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Christians Overseas Watchful after bin Laden's Death

  • Russ Jones Christian Press
  • 2011 6 May
Christians Overseas Watchful after bin Laden's Death

Christians in volatile parts of the world were already under attack before the death of Osama bin Laden. Now organizations and missionaries are on high alert for signs of more attacks and retaliation. Christians are not openly celebrating the end the terrorist mastermind, especially in nations with large Islamic populations. Instead, several organizations have issued warnings to Christians living or working on those areas, urging caution.

Bin Laden's terrorist network has made no secret of its plans to retaliate. Squelching rumors that  bin Laden had not actually been killed by US armed forces, al-Qaeda confirmed the death of its leader on Friday. On jihadist Internet sites al-Qaida promised continued attacks on the U.S. and its “agents.”

"If the Americans succeeded in killing Osama, that is no shame or disgrace. Are not men and heroes killed but on the battlefields? But can the Americans, with their media, agents, tools, soldiers, and apparatus kill what Sheikh Osama lived and died for? Alas! The sheikh did not found an organisation that lives with his life and dies with his death,” wrote the al-Qauda General Command dated May 3.

Further in the statement under the heading ‘Blood ‘a curse’ al-Qauda leaders write, "Based on this understanding, we in al-Qaeda vow to God the Exalted and seek His support to help us go forward on the path of jihad that was trekked by our leaders, headed by Sheikh Osama.”

Christians in Pakistan Hide Out

As a precautionary measure, many Christian churches and schools closed when news came of bin Laden’s death. Pastors and administrators have since reopened their facilities to continue the various ministries, but some are still hiding out in their homes.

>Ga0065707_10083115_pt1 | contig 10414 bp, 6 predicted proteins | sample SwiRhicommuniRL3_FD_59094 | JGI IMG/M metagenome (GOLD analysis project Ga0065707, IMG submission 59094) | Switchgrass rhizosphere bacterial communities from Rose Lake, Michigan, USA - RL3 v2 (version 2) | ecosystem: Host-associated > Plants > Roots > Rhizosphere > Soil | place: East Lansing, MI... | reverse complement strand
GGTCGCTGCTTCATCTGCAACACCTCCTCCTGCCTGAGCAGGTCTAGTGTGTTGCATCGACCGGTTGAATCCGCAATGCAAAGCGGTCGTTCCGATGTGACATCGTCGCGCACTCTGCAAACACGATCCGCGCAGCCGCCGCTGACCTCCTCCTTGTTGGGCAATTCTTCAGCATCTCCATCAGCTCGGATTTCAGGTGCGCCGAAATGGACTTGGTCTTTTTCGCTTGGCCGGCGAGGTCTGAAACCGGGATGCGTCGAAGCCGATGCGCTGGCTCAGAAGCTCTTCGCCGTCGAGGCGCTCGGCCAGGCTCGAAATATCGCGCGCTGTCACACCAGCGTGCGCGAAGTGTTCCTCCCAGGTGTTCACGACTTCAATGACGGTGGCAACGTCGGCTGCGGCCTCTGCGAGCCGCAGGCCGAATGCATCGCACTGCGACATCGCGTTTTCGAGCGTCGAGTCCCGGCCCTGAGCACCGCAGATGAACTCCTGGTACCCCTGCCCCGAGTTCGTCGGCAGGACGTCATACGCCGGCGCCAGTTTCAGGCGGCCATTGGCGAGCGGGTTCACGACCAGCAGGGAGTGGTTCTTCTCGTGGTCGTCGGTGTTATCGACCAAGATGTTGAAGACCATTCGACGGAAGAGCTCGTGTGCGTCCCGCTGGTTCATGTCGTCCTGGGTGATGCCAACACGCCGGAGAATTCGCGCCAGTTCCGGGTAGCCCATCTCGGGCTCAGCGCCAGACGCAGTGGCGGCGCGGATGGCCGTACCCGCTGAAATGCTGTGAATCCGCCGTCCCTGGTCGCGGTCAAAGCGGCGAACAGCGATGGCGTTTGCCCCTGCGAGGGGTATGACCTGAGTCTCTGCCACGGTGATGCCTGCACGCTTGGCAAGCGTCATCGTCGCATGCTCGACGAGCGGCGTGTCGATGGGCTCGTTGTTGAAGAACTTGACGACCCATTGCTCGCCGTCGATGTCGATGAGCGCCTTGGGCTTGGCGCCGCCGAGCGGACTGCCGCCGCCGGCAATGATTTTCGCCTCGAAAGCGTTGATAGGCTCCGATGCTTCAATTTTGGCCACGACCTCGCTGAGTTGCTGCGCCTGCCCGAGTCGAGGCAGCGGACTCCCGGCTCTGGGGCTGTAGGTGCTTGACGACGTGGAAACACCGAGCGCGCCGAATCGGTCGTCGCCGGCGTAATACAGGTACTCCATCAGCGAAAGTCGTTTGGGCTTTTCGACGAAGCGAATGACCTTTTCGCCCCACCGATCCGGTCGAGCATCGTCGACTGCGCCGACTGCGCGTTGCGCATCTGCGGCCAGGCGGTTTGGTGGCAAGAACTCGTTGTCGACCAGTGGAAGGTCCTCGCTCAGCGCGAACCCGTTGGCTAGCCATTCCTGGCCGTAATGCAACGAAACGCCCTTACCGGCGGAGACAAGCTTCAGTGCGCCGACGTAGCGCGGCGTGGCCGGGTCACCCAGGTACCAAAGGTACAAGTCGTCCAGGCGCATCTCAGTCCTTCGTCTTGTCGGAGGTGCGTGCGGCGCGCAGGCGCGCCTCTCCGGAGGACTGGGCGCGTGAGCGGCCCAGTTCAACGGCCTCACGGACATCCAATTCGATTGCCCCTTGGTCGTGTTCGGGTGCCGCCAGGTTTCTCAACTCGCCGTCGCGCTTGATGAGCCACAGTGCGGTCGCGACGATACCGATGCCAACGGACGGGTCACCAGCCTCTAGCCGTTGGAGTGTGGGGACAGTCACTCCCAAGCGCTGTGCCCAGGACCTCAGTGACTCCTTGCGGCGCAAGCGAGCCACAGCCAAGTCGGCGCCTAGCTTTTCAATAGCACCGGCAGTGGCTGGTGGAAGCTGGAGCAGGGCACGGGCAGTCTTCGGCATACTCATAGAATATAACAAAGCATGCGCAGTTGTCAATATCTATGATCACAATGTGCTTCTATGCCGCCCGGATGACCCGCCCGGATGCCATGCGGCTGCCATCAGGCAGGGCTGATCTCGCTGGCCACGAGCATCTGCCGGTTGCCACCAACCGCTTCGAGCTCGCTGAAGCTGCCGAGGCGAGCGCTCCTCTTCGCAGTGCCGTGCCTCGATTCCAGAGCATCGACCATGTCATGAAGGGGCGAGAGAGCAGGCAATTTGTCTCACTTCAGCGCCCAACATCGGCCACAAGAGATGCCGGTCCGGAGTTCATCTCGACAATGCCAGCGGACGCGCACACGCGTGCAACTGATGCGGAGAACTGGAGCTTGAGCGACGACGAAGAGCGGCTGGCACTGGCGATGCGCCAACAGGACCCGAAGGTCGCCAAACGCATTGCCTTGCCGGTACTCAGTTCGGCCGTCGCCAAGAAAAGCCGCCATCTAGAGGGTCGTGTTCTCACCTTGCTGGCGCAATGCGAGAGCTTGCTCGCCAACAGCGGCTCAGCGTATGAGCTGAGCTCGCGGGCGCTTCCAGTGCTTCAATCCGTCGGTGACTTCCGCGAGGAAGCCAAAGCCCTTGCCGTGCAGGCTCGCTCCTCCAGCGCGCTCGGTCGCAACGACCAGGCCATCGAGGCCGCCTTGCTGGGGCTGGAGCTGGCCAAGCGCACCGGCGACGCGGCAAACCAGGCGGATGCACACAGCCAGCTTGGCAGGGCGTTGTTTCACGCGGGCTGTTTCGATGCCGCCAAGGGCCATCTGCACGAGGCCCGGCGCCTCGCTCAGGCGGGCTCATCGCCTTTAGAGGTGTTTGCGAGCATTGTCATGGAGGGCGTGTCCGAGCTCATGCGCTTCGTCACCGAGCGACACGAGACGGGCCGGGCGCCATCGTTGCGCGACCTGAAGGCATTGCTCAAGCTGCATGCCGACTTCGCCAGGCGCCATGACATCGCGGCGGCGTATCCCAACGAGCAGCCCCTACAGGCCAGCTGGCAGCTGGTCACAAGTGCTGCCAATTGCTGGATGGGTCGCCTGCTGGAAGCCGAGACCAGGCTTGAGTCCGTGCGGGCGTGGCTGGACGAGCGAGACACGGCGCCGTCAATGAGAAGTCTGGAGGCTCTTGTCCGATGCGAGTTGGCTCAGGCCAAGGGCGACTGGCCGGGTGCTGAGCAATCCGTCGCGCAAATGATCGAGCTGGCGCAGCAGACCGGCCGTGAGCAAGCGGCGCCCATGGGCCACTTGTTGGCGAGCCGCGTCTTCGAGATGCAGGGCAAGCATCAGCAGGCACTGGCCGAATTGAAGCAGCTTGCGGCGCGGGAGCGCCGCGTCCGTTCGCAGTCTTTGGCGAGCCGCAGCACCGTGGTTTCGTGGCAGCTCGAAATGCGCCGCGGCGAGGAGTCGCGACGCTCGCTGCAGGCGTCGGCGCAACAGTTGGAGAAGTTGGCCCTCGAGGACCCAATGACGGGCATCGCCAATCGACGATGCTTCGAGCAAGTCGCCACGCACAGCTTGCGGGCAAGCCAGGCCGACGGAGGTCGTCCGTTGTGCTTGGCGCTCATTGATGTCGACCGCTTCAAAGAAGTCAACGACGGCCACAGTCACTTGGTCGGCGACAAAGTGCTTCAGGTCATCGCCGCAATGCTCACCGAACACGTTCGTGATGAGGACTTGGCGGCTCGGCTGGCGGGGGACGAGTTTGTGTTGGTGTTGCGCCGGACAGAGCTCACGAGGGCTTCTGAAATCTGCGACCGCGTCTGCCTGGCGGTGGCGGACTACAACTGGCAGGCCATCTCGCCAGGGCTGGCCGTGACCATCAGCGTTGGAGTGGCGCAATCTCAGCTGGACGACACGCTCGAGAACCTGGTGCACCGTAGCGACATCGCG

According to UCANews, an Asian Catholic news service, the former head of the Catholic Church in Pakistan issued a statement warning that Pakistani Christians could suffer a backlash after the death of the 9/11 mastermind.

“We are a soft target, as they cannot attack America. We demand security; the government should control any retaliation,” Archbishop Emeritus Lawrence Saldanha of Lahore said. He was, however, cautiously optimistic that the development could bring peace. “Despite the risk of short-term retaliation against Christians, bin Laden’s killing could return balance to the war-torn society of Pakistan,” he added.

Just days before bin Laden’s death, a Christian seminary in Gujranwala was attacked after accusations surfaced of a defiled Quran found in a Christian cemetery. In response to that assault and as a precaution to possible retaliation following bin Laden’s killing, the Pakistan Christian Congress has urged the government of Pakistan to adopt necessary security measures and protections for Christians.

“The Pakistan administration must beef up security of churches, Christian institutions, Christian colonies and life of common Christians after the death of Osama Bin Laden,” said Nazir S. Bhatti, president of the Pakistan Christian Congress told the Pakistan Christian Post.

Church leaders in the West have also tried to raise awareness of the danger their fellow believers face.

The World Mission Council, the overseas department for the Church of Scotland, has already received reports from its partners in Pakistan that communities have been under siege, with many unable to leave their homes for fear of reprisals.

Reverend John Chalmers, Principal Clerk of the Church of Scotland, has written to the Bishop of Lahore assuring him of the Church’s prayers at this difficult time.

“I write today following this event and other events of recent days to express our solidarity and support for the Church of Pakistan and stand together with you, your congregations and the whole Christian community in Pakistan,” said Chambers. “We are aware of your increased vulnerability at this time and are praying for your safety and security. As members of one family, when you are troubled, we too feel your pain.”

Fear of Retribution Spread to Africa